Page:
Ban Finally Makes It to Moscow

APMedvedev meeting with UN Secretary-General Ban Ki-moon on Wednesday.
President Vladimir Putin and his successor Dmitry Medvedev told United Nations Secretary-General Ban Ki-moon on Wednesday that the UN was the only global body with the authority to resolve international disputes.

Ban, for his part, congratulated Medvedev on his presidential election win and complimented Putin on his role in "governing this country to success."

The exchange of niceties could not, however, sugarcoat rifts between the Kremlin and the UN chief, analysts said.

Ban's openly pro-U.S. position has irked Russia, which supported his candidacy, as has what even he admitted was a long wait for his first official visit to Moscow.

"I wanted to say that I, of course, should have come to Russia much earlier," Ban told Medvedev in comments released by the president-elect's office. He added, however, that Russia was among the first countries he visited immediately after he being elected secretary-general in October 2006, although he had yet to take office.

The three-day visit is Ban's first since assuming his duties in January 2007.

The situation in Kosovo, Russia's plans to host a Middle East peace conference, and problems in the strife-torn Sudanese region of Darfur were expected to top the agenda of talks between Ban and the Kremlin, the UN said this week.

Moscow has been unhappy about Ban's neutrality on Kosovo since it declared independence from Serbia in February. The United States, France and Britain are among the countries that have recognized Kosovo's independence, while Russia has called the declaration illegitimate.

Yevgeny Volk, head of the Moscow office of the Washington-based Heritage Foundation, said the Kremlin's sentiments were understandable.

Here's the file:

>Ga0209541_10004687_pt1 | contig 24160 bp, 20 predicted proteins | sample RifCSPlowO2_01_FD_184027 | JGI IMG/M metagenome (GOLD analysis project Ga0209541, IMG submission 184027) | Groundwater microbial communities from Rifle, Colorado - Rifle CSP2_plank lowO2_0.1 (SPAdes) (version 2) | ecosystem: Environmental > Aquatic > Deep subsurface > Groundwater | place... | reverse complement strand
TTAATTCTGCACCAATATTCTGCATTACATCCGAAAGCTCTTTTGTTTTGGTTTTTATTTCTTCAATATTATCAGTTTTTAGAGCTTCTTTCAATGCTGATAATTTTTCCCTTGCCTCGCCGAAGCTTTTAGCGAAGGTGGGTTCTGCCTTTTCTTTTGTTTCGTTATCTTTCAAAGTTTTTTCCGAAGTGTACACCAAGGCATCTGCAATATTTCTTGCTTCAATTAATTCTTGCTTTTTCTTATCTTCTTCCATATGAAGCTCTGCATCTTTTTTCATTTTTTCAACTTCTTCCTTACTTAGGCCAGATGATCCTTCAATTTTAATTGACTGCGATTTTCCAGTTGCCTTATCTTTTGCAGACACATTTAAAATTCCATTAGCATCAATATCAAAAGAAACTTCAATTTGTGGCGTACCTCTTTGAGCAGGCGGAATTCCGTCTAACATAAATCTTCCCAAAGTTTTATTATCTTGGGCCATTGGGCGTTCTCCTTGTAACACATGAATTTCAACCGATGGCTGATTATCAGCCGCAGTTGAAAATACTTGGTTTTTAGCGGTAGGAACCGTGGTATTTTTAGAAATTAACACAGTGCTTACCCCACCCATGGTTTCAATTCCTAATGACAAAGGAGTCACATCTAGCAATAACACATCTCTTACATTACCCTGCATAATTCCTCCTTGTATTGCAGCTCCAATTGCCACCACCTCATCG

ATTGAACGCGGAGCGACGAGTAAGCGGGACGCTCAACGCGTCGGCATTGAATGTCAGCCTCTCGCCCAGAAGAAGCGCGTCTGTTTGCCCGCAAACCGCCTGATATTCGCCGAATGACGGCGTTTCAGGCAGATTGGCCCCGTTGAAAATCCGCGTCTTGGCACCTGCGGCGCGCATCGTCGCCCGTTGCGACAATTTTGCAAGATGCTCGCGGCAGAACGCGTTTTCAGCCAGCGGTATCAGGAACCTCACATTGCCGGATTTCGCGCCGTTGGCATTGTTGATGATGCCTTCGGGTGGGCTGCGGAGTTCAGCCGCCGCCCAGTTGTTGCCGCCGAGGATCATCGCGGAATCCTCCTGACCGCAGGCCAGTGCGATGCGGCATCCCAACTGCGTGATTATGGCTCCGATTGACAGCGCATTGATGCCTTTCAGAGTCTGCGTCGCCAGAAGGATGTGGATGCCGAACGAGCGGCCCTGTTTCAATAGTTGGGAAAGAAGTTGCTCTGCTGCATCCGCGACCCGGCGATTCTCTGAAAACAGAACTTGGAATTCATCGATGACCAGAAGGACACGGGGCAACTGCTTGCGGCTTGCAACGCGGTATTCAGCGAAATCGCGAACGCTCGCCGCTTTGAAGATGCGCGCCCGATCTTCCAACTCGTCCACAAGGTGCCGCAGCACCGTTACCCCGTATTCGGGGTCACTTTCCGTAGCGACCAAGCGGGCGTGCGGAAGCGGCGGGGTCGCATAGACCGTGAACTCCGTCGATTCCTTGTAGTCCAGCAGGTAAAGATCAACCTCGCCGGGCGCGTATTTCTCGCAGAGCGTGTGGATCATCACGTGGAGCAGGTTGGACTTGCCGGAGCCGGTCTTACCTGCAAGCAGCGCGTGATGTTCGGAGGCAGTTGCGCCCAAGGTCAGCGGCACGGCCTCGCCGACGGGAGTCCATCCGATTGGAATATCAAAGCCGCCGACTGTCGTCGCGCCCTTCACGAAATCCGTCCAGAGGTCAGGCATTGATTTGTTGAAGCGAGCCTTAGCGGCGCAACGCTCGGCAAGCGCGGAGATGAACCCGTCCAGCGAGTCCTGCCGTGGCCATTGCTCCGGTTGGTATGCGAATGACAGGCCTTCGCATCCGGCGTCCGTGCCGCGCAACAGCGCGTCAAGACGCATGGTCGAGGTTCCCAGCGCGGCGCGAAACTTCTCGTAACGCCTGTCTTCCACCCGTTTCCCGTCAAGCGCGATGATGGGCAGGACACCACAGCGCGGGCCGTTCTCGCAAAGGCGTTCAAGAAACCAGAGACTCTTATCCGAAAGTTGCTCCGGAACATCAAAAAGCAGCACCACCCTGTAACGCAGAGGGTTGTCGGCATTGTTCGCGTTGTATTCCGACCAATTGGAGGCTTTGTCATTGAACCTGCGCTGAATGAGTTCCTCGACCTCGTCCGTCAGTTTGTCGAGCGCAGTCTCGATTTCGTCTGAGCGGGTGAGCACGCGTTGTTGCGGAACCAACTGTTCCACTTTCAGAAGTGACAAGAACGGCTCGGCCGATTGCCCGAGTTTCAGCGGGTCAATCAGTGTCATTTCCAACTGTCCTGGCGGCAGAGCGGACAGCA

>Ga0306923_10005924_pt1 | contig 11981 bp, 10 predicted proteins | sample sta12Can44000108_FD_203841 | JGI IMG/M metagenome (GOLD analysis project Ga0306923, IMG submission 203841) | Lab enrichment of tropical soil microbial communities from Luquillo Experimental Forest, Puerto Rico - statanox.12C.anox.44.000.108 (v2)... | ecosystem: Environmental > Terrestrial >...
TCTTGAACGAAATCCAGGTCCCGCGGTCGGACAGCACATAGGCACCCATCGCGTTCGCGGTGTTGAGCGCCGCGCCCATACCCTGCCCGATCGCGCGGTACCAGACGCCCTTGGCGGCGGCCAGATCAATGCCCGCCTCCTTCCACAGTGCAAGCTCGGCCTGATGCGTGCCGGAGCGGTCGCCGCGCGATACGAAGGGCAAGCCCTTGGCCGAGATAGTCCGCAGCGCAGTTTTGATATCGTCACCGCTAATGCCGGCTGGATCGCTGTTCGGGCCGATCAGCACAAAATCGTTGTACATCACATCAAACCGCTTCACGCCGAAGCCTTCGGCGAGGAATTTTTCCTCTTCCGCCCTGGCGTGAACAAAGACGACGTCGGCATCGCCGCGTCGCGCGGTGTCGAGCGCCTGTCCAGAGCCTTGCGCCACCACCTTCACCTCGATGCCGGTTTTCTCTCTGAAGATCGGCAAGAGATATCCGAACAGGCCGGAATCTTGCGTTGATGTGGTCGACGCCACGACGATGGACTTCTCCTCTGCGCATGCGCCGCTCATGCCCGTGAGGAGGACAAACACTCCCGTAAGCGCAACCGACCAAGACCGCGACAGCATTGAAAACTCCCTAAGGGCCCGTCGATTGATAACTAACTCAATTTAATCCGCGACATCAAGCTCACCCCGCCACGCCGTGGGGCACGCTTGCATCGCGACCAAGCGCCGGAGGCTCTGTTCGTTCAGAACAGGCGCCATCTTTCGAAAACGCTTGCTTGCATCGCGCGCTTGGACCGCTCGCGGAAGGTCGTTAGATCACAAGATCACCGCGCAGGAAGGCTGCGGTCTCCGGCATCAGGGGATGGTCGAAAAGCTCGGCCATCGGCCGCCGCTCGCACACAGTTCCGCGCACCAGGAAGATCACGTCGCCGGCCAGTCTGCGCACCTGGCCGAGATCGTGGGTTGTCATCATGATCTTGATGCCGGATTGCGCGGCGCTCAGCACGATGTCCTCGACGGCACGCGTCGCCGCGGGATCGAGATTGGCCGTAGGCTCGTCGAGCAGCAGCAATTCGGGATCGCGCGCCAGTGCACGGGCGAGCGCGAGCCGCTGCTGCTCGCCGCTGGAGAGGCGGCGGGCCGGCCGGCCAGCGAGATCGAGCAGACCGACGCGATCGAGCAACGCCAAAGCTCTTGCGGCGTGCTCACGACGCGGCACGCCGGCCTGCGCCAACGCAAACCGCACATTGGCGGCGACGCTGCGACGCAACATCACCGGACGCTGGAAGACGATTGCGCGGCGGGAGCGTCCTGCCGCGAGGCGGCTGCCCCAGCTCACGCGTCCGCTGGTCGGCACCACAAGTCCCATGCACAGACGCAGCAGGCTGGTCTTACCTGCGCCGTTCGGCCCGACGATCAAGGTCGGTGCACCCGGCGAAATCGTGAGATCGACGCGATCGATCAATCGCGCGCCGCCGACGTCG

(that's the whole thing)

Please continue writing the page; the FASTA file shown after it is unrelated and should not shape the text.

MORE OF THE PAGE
"But [Ban] is forced to align himself with those holding the trump cards," he said, referring to the United States and other members of the NATO block.

At his meeting with Putin, Ban greeted him in Russian -- "Thank you Mr. President" -- and said he was grateful for the support Russia had given to the United Nations, expressing hope that it would continue to do so in the future.

In an earlier meeting with Medvedev, he said he agreed with him that attempts to resolve international disputes outside the global body were counterproductive.

"You are right that no nation, however powerful and resourceful it is, can resolve all problems of the modern world by itself," Ban said.

Just over a month before his trip to Russia, Ban professed his admiration for the United States.

"The United Nations has no better friend than America," Ban told former U.S. President George Bush during his first visit to Texas on Feb. 29.

"As a boy growing up in South Korea, I was inspired by America and its noble ideals," he said at the Bush Presidential Library, in comments released by the United Nations. "American soldiers saved my country from communist aggression. They were so friendly to me and so generous."

Kommersant cited sources Wednesday who said Medvedev would tell Ban that Russia was willing to raise its annual UN contributions to roughly the same level as those of the United States, which would mean an enormous, 20-fold spike in the fees. In 2006, the United States contributed $423 million to the organization, while Russia gave $21.2 million, Reuters reported.

The Foreign Ministry's department of international organizations and a spokesman at Russia's permanent mission to the United Nations both declined immediate comment on Wednesday.

On Thursday, Ban is scheduled to meet with Russian businessmen and deliver an address at the launch of the UN Global Compact's Russia network. He was also to meet with State Duma First Deputy Chairman Oleg Morozov and Russian Orthodox Church head Patriarch Alexy II. He will also make an address at Moscow State University and speak at a joint briefing with Foreign Minister Sergei Lavrov.

He will leave Moscow after an internal UN meeting Friday.